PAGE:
Off season is a strange time of year for a Eurovision fan. The PED (Post Eurovision Depression) cloud is just beginning to lift, but the contest is still the guts of a year away, the nearest national final is in December, and the junior equivalent won’t be on for ages. Even wiwivision is over! Despite the sunshine, the summer months can be bleak. It would be easy to mope until November, but the wiwibloggs team have a better plan. We’ve decided to dream.
For the next few Wednesdays our correspondents from across the world will be bringing you their ultimate wishlist for Stockholm 2016. And as this is all fantasy, we’ll also be taking a look at absentee countries, both long and short term. Because in our dream contest everyone comes to the party! To make sure that no one gets left out, we’ll be working through countries in alphabetical order, so this week we’re starting with Albania and working through to Bulgaria.
Albania: Bebe Rexha
Jason: Albania finally jumped into the 21st century this year with Elhaida Dani and “I’m Alive” (which is still my jam) and although the final result was disappointing, this entry represented a massive leap in the right direction. Continuing this trend for fresh, radio-friendly Albanian entries would be Bebe Rexha, the American singer/songwriter of Albanian ancestry. Bebe has penned tracks for Madonna and Selena Gomez, as well as Eminem and Rihanna’s worldwide number one “The Monster”. She’s featured on Cash Cash’s “Take Me Home” and David Guetta’s “Hey Mama”. This girl has some serious musical connections! With her distinctive voice (think Cher Lloyd and Marina Diamandis) and pop-rock-electronica sound, Bebe is very current and very different to Albania’s often out-dated selections.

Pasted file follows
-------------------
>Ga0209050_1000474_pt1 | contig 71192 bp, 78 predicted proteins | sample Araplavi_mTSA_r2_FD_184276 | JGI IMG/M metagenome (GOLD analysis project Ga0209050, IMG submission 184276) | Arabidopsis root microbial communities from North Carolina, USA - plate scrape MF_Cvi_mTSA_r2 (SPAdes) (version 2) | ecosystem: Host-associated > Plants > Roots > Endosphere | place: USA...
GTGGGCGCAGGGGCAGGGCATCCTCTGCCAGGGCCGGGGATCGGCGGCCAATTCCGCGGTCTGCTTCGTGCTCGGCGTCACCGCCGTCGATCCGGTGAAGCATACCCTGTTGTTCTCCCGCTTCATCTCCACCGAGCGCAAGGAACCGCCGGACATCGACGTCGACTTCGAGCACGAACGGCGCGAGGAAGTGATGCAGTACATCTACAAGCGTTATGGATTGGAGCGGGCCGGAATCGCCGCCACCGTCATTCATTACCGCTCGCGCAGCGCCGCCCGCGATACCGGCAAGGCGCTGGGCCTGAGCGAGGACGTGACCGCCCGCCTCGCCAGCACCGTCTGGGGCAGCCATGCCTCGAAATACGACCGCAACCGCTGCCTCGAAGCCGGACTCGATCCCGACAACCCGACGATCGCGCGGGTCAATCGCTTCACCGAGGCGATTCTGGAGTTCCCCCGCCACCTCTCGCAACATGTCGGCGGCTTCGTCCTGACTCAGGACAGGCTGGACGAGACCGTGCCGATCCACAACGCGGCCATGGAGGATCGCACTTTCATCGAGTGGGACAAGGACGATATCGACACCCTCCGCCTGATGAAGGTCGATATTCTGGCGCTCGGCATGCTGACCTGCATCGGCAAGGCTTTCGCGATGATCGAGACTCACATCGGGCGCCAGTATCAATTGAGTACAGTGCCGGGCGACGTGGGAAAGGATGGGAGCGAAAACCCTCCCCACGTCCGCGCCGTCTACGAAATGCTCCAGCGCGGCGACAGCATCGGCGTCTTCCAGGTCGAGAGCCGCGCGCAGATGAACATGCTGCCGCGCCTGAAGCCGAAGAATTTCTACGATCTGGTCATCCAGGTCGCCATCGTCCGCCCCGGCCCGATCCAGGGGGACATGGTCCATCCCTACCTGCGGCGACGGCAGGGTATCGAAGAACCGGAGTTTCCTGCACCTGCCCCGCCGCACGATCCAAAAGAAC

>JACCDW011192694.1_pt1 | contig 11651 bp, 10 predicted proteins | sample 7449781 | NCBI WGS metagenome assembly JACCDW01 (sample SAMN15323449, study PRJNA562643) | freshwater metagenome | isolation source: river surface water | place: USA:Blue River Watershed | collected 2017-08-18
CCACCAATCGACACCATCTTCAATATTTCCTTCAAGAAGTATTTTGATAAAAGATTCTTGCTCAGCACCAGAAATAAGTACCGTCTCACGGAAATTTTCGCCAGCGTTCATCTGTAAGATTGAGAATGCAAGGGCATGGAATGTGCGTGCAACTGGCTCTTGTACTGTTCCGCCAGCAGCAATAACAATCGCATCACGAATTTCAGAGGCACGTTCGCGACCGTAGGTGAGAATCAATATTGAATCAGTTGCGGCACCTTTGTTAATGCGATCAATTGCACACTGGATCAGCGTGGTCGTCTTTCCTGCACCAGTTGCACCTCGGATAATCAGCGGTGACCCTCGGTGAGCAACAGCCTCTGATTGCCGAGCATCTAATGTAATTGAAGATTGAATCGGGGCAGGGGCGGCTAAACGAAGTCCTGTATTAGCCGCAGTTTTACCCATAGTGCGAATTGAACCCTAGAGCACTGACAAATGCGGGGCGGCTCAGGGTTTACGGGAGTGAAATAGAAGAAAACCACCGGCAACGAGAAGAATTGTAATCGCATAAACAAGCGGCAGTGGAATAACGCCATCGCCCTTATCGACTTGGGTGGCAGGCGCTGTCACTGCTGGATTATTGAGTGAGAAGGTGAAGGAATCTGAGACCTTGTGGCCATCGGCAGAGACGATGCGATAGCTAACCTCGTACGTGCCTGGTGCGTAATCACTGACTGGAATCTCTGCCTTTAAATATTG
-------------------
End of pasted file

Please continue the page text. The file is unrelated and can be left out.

Last time we chose: Bleona
Luis: Andorra haven’t been around since 2009, but we’re eagerly awaiting their comeback. To lessen the longing, here’s a proposal for the tiny microstate: Madretomasa. They are a garage band with a very American sound who can transport you to an endless road along Route 66. Guitars and melancholic voices, their style is way more laidback than anything Andorra has given us before. Remember the only band Andorra ever sent, Anonymous, got them their best result. So, why not send another one?
Last time we chose: Patxi Leiva
Armenia: Christine Pepelyan
Josh: Christine Pepelyan is serving severe Armenian realness up in this gig, y’all. She is an award winning singer with a huge following on social media. And now she has another accolade to add to her name – the Armenian representative for wiwivision 2015. Christine oozes romance and sexiness. Her voice sounds like the pearly gates from above have opened and the heavenly choirs sing. Someone pass the Harissa with a side of Christine Pepelyan because it’s time to eat it up!
Last time we chose: Iveta Mukuchyan
Australia: Delta Goodrem
Josh: Now I realise that Australia may never return to the contest again, but after the success of Guy Sebastian‘s efforts this year, I’m clinging onto every hope that we may be invited back next year. If you are after an artist that perfectly encompasses the Australian spirit, look no further than Delta Goodrem. Apart from being a very talented singer-songwriter, she is the highest-selling Australian artist of all time, has fought a battle with cancer, overcome public heartbreak, is a coach on The Voice Australia and she is stunningly beautiful. Need I say more?
Last time we chose: N/A
Patrick: After this year’s mishap, maybe Austria needs the help of a strong woman? Perhaps a warrior? Step forward Hannah. She started her career in 2013 with her debut album peaking at number eight in the charts. The folk rock’n’roller is popular for both her crazy style and the language of her songs – she sings in the Tyrolean dialect. Hannah is a fresh face and her music is known across the country. Hannah for Austria – I think that could work very well!